Belgium was not even a country until 1830, when a rebellion of the Southern Netherlands backed by France led to independence. French became the dominant language, and the resulting state structure was also favorable to those from Wallonia, the nation's French-speaking southern region. Dutch speakers, now a majority of 60 percent, were considered peasants by the French speakers, who found their potato stew culture nearly barbaric.
In addition to being divided between Dutch and French speakers, with a bit of German thrown in, Belgium still lacks cohesive national symbols. There is the "Atomium," a chrome structure made for the 1958 World's Fair. There is "Manneken Pis," a statue of a boy urinating. And, of course, chocolate, abbey-brewed beers and the national soccer team, the Rode Duivels, or red devils. That is about it, most Belgians, Flemish or Wallonian, agree.
The new challenges to Belgian unity were visible inside the Iron Tower one day recently. At its base was a small memorial for Bart Migom, a 21-year-old student from Diksmuide who died in the suicide bombings at Brussels Airport. He had been on his way to see his American girlfriend in Georgia.
"During the next elections we will see yet another move to the right," said Koen Coupillie, the leader of the local chapter of the New Flemish Alliance. "People are angry and feel powerless after these attacks, so we can expect that some will vote for extreme right parties."
Flanders had already taken a shift to the right over the last decade, with Coupillie's party sweeping up most of the votes and becoming, in 2014, the single largest political party in Belgium. On the other side there has been no political change. The Parti Socialiste, has for decades attracted the main French-language vote.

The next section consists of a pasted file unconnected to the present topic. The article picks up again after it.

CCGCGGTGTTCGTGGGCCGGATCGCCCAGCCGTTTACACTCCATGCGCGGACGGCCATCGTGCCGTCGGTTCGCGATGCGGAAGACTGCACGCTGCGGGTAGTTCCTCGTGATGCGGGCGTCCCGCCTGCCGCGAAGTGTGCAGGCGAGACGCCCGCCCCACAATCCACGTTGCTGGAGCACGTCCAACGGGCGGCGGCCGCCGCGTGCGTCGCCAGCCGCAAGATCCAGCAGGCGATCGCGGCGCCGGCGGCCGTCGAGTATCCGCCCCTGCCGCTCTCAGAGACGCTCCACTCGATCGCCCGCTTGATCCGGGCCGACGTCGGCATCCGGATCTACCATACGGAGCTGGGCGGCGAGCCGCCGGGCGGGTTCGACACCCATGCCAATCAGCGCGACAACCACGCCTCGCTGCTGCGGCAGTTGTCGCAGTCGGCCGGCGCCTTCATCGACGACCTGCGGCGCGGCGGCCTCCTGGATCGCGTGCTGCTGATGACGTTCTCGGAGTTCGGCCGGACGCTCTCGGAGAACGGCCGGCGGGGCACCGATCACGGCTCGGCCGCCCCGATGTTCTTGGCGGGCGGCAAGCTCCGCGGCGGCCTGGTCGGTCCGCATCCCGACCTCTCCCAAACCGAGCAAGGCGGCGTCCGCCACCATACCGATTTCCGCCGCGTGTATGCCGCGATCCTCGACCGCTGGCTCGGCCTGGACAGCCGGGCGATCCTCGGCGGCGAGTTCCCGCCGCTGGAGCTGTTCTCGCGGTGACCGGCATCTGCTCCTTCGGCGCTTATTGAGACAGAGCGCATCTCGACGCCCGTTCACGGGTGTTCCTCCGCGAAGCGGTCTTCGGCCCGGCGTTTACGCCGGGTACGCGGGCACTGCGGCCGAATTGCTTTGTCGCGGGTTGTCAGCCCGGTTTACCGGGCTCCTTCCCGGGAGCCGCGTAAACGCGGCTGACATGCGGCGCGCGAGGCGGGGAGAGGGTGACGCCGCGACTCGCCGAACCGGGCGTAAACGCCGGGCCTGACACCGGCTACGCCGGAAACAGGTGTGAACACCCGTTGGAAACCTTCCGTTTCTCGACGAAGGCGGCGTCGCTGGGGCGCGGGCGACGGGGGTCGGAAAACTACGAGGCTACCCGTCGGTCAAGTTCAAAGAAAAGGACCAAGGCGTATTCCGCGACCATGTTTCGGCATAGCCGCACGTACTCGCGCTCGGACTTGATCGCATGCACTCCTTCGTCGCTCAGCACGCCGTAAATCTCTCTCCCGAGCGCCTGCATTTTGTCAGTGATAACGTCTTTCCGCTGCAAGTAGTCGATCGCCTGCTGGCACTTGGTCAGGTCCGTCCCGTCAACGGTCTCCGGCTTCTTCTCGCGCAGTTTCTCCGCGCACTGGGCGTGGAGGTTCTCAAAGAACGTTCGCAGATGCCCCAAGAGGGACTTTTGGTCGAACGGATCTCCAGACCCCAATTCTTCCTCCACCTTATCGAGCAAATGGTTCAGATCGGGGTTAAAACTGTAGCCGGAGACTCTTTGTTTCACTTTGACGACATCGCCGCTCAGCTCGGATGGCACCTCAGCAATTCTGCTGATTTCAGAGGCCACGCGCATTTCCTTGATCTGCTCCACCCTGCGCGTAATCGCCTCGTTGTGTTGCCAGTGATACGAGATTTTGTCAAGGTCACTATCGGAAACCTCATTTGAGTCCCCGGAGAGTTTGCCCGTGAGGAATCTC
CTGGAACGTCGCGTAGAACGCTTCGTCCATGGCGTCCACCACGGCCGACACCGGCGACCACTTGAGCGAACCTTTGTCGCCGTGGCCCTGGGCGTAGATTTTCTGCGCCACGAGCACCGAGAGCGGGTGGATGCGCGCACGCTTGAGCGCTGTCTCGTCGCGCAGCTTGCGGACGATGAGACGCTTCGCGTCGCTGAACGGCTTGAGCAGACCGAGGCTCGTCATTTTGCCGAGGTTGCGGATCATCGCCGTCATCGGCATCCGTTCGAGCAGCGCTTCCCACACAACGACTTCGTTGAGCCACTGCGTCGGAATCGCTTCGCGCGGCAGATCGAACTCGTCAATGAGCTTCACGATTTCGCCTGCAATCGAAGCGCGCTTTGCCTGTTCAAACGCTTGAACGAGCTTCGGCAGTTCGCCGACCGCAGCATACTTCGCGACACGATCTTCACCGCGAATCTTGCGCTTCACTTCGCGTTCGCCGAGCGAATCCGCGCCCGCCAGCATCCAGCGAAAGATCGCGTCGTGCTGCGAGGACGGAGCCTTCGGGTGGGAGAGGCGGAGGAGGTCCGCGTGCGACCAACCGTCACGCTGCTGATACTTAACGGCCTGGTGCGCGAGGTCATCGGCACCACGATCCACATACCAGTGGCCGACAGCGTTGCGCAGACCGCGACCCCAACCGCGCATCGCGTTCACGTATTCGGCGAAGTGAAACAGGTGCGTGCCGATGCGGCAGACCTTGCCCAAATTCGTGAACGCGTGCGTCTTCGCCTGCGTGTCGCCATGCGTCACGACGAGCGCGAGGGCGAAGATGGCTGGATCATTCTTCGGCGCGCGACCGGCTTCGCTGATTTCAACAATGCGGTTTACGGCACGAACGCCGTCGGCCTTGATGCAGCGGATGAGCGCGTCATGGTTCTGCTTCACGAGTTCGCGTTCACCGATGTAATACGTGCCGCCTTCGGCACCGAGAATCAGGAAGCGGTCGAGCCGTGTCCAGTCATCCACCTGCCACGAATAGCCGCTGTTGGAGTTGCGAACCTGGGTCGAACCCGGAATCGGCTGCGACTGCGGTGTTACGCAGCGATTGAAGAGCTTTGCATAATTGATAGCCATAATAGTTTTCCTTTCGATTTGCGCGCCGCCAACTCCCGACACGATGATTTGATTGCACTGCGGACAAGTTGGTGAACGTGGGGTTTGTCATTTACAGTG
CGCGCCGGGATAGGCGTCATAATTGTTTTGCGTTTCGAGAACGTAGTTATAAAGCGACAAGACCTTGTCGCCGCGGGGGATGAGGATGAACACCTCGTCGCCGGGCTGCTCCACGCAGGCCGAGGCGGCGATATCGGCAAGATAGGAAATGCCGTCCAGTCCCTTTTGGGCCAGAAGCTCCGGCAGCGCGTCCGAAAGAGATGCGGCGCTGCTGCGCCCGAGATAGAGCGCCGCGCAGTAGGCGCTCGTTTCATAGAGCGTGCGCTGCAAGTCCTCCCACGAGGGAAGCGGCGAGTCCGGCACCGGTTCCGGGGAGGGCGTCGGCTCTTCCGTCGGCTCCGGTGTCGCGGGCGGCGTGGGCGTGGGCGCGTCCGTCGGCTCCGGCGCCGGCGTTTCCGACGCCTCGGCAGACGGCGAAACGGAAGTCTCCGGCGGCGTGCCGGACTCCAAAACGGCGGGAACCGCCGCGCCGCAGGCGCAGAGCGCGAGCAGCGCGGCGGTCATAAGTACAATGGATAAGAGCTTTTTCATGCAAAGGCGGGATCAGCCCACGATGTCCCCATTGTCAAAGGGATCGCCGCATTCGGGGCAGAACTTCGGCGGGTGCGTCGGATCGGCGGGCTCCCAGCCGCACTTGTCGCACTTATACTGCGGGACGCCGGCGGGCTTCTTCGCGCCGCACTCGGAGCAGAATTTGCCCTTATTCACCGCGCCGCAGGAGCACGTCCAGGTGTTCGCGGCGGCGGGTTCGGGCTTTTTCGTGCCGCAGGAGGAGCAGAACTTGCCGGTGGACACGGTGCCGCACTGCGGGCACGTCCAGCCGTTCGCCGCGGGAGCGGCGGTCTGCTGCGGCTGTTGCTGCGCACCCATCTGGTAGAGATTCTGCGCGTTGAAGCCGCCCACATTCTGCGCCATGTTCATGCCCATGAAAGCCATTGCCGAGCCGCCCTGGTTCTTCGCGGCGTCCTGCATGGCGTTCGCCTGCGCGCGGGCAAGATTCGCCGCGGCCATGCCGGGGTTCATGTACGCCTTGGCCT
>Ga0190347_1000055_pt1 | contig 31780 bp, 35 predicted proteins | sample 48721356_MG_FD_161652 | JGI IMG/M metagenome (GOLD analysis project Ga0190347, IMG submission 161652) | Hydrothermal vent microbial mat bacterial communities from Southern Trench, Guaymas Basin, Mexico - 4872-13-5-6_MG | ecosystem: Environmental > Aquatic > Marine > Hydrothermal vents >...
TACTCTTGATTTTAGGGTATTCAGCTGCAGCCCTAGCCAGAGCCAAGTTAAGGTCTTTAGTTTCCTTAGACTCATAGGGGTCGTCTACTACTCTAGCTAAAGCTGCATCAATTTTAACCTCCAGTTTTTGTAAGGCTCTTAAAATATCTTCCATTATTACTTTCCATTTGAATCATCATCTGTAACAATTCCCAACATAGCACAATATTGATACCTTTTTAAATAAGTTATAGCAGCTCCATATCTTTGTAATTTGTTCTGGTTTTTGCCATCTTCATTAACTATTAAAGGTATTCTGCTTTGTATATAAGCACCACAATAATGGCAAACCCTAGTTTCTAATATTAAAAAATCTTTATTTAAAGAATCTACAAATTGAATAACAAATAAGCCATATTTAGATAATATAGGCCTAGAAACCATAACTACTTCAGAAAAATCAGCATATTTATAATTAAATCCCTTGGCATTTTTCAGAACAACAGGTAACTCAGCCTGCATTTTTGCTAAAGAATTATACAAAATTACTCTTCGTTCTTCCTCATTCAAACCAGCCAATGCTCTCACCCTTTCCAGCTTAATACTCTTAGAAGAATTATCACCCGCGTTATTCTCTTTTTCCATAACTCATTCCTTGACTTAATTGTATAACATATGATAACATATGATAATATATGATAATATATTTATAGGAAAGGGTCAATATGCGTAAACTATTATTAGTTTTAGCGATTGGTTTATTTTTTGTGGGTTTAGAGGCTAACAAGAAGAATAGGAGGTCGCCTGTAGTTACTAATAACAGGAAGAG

"Their solution for everything is completely different," Coupillie, 32, said of the Parti Socialiste. "They just want to keep old structures in place, while we want to reform and improve."
Standing on top of the tower, which affords a panoramic view of preserved trenches from the First World War, Coupillie pointed at the new location for a center for asylum seekers, where 200 refugees would soon be housed. "We had a town gathering," he said. "People were calm, but it will take a long time for them to accept outsiders, I expect."
Immigration has been a hot-button issue in Belgium, as elsewhere in Europe. Between 2000 and 2010, Belgium accepted more immigrants than Canada, which has more than three times the population. More than 25 percent of Belgium's 11 million people have an immigrant background, and many of them, from former French colonies like Morocco, speak French.
At a farmer's market in Aalst, a Flemish city close to Brussels, many said the integration of Muslims in Belgium had failed, and laid the blame with the French-dominated elite in the capital.
"We live separated," said Jos Wauters, a civil servant from the nearby city of Affligem, known for its blond beer brewed in a nearby abbey. "We don't meet, we don't talk. It's not working out."
He blamed the left-wing French parties, which had long blocked national laws on compulsory language courses. "Meanwhile, they just continued inviting people to come. Of course we have huge problems now." His wife nodded, though when she spoke her accent revealed her Wallonian background.
"We can all live together, Flemish and Wallonian," Wauters said, smiling and pointing to his wife, "but only in Flanders."